There's lots of chapters and only a couple illustrations, so not for the youngest readers who needs plenty of visuals.

---I can't believe I forgot about the other three illustrations. I flipped back and think I found all of them-- five in total. Some of the most thrilling scenes.

I'm about to find out whether or not Clara makes it or not (although I know it's not even non-fiction), but I'm pulling for her to survive, somehow...

Aww sadness. :( As far as we the readers know, Clara did indeed go down with the captain who went down with the ship. :( After a few harrowing paragraphs describing the water rising around the captain and Clara in the bridge, it ends with:

"Clara took a deep breath, telling herself to be strong. To be brave. She gave the captain a final, small meow to let him know that she was with him. That she would be by his side until the very end.
Her beloved captain.
And as the water rose up to meet them, the captain gave Clara a kiss on the head and said: 'Farewell, old friend.' "


But that's the last we hear of her, other than the survivors (Mutt and the kittens) missing her on the Carpathia. The kittens were hoping she would make it. She had to tell them she'd see them again in order to get them onto the lifeboat. Poor lil kitties. :( Thankfully they were adopted by a little girl and her mother on the Carpathia. :) Mutt had kept his promise to Clara, to look after them for her. Then when Alice and her dad were leaving the Carpathia with Mutt, and he was almost taken away by the pet-police guy, others rallied around them to let them take Mutt home, even though 3rd class passengers weren't supposed to have their pets on board. After all, Mutt had gone all that way to be with Alice, and had saved their lives (when he led the way through the freezing maze-- from steerage up to the boat deck). Happy ending: Good triumphs in the end. :)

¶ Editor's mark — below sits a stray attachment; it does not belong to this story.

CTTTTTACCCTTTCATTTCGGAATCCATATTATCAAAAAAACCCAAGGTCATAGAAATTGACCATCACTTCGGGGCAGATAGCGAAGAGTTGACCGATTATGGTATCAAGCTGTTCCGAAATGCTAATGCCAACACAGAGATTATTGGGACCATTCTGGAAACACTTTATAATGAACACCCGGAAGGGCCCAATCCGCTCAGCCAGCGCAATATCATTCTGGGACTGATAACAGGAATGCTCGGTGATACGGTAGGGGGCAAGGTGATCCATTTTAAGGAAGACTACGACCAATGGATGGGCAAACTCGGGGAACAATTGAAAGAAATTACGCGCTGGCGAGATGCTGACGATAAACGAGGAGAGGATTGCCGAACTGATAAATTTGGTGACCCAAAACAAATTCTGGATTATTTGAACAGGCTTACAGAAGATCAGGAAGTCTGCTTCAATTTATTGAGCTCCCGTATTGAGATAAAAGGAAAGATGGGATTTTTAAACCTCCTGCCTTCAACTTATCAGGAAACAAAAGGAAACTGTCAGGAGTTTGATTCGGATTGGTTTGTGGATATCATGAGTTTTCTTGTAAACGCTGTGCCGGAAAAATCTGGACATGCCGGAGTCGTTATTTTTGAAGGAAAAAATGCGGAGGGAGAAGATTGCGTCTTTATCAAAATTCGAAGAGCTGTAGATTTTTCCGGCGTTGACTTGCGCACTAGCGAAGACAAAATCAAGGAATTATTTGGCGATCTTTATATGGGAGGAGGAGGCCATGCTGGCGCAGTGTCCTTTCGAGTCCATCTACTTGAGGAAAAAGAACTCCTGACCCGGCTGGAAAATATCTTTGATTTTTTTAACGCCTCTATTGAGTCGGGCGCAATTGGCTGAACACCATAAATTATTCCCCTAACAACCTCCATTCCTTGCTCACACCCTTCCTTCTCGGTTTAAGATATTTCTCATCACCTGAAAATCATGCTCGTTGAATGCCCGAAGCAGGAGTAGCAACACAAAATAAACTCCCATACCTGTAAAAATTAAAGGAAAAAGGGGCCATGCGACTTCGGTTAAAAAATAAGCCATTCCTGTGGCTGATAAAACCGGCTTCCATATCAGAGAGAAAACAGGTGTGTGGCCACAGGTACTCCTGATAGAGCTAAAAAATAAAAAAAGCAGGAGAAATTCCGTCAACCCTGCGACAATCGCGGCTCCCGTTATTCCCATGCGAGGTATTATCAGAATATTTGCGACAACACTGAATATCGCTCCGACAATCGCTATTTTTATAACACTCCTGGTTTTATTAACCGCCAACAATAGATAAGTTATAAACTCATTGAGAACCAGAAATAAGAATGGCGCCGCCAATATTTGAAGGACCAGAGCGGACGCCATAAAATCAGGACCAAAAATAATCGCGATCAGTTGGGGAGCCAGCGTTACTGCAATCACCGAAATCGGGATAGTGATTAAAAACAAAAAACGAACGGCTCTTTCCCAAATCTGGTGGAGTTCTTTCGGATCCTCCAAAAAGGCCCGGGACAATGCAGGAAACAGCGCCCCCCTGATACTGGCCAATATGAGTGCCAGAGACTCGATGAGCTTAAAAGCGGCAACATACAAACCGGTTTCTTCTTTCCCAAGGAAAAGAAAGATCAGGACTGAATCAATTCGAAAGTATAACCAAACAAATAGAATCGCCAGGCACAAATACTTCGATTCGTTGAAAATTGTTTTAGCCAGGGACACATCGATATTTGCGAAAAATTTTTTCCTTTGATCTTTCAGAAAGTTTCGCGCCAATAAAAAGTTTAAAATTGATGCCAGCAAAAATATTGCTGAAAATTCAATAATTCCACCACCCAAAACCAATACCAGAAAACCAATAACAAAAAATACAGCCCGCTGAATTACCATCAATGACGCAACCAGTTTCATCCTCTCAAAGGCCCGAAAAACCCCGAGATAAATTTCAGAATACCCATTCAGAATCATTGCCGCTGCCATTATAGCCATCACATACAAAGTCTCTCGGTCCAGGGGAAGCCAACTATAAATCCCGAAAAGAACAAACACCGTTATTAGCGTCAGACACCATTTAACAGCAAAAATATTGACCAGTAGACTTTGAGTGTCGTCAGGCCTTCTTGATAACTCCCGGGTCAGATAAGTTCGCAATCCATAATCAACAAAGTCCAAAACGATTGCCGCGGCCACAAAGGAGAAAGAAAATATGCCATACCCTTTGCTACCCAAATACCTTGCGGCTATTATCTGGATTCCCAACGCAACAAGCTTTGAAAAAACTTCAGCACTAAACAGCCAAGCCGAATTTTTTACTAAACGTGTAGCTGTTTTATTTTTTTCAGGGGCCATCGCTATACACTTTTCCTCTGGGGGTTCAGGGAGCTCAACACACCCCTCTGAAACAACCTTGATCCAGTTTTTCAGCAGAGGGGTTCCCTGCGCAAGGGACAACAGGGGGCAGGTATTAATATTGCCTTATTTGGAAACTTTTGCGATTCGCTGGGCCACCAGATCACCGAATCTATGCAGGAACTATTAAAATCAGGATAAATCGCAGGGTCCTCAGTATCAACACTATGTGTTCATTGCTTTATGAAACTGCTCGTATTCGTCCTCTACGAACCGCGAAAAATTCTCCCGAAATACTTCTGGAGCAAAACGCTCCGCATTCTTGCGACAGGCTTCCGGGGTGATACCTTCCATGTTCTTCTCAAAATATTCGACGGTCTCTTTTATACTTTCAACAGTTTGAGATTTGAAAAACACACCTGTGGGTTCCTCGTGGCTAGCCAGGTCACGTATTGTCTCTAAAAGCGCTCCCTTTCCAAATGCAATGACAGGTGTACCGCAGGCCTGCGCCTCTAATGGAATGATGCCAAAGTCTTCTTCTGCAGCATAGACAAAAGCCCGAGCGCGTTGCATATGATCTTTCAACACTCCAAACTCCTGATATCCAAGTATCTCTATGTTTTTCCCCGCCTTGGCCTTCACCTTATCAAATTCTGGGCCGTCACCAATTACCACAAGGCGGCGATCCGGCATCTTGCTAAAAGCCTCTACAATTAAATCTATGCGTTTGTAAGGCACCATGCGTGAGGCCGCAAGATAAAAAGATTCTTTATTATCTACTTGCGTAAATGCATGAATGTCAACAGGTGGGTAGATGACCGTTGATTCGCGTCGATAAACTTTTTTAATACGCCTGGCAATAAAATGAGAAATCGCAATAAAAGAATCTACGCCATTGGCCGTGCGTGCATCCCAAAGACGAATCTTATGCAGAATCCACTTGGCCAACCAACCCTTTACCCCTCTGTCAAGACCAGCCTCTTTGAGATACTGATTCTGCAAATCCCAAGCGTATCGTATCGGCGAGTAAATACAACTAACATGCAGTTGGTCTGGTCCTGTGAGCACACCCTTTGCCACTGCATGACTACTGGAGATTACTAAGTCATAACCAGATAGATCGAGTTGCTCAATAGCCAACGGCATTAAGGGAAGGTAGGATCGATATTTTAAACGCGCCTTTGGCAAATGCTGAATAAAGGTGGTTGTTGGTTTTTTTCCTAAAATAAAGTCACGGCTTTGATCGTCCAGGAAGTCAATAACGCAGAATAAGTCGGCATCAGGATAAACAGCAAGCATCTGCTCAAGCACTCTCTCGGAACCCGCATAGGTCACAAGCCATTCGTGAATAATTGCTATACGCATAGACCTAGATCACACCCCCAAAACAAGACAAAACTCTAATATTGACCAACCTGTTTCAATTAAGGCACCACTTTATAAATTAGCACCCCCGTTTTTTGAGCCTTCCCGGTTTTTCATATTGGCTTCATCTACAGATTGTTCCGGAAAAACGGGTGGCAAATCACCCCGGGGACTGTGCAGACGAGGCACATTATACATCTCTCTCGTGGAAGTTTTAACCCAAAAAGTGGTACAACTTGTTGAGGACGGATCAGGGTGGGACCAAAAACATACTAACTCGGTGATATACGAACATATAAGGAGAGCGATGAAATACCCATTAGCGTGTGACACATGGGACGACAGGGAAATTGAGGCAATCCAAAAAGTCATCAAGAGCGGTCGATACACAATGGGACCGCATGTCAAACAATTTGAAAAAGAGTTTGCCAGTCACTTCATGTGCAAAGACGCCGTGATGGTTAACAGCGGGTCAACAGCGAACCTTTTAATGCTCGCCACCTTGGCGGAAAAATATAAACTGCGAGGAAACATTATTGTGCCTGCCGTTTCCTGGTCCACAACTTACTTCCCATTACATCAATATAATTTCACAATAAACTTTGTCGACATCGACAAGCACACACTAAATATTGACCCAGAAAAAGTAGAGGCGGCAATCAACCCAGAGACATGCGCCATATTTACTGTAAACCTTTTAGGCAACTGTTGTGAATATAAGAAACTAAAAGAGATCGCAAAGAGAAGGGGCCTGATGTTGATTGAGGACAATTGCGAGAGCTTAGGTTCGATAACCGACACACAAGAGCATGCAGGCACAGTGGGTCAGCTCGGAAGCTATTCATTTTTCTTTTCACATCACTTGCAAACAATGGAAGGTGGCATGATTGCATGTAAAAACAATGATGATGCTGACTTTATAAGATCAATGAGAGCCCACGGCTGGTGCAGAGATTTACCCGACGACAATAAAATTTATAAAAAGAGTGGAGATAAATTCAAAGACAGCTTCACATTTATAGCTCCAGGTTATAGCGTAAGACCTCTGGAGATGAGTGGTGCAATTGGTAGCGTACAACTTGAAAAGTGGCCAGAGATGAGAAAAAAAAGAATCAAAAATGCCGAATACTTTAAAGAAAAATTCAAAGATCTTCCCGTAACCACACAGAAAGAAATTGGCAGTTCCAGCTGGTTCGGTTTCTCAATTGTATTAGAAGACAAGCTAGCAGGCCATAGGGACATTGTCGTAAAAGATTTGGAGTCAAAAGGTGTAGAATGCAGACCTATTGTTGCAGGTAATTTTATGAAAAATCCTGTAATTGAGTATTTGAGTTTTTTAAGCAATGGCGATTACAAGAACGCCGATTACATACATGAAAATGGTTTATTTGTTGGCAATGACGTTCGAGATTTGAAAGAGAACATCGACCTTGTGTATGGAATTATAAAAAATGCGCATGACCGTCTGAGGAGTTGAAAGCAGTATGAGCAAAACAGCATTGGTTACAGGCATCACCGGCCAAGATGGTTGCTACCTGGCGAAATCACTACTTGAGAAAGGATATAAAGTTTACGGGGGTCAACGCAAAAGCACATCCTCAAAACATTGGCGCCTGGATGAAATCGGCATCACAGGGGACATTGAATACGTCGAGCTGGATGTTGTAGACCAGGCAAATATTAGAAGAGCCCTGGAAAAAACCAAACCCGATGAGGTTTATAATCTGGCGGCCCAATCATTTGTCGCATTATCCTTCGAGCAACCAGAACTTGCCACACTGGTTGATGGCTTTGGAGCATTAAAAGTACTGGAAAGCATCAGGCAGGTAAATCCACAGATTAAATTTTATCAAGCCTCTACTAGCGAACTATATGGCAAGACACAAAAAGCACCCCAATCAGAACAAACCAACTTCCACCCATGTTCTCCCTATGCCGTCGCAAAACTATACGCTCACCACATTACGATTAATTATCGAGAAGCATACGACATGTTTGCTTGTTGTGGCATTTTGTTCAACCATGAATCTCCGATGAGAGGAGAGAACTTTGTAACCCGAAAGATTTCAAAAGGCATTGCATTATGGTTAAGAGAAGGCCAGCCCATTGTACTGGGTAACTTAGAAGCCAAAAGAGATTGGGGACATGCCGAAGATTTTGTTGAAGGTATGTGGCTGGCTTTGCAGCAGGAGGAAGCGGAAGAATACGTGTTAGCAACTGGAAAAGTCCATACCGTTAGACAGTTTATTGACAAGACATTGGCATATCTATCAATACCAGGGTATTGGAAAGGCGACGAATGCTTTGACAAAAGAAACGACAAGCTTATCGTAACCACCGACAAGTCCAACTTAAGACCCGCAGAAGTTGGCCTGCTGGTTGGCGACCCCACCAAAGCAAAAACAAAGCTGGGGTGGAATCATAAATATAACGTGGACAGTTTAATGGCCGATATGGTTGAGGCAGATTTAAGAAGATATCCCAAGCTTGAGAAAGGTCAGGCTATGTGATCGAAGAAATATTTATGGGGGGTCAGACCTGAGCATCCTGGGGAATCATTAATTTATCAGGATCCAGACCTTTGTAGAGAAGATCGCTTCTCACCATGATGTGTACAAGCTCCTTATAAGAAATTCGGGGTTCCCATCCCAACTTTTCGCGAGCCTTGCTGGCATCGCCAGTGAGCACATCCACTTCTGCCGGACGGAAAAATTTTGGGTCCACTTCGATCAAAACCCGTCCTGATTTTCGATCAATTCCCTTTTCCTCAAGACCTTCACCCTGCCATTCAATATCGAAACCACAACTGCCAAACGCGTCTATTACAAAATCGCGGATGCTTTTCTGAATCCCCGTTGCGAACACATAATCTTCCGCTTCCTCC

-------

And that's how historical fiction for children's books goes; 1,500 people really died, but there I was, crying over a made-up cat. It's not just the cat itself, though, but what she represents: friendship, love, and loyalty. That cat deserved a claddagh collar.

The main characters were like tour guides at an exhibit, showing us just a selection, not everything. There were some real facts mixed in with some made-up happenings. The author explained what and who were only fictional after her story, so the kids know the difference. She added a double dose of cuteness, a lump or two of extra love, because "a spoonful of sugar helps the medicine go down."

I know not everyone is a fan of historical fiction or of children's books, but there may be folks with youngins who might want to read stories like these. I'd say this book is for elementary/ middle-school age. (Or, the young at heart!) :) Plus, the writers of children's books are grown-ups. And they should be knowledgeable about the Titanic. There may be aspiring writers on here who want to read children's books for ideas of what they could write about the Titanic for younger readers.
 
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Steven Christian

Steven Christian

Member
Ran across this article reading The Big Four by Mark C. Seems sometimes cats are too attached to their ships. Cheers.

SHIP'S CAT REMAINS ON DESERTED CELTIC; p~~~~ Refuses to Leave the Ship Which Is Being Pounded by Heavy Seas.​

Wireless to THE NEW YORK TIMES.
  • Dec. 16, 1928
 
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M.A.S.

M.A.S.

3rd class
Member
Ran across this article reading The Big Four by Mark C. Seems sometimes cats are too attached to their ships. Cheers.

SHIP'S CAT REMAINS ON DESERTED CELTIC; p~~~~ Refuses to Leave the Ship Which Is Being Pounded by Heavy Seas.​

Wireless to THE NEW YORK TIMES.
  • Dec. 16, 1928

...And then what happened? :O The poor pussycat!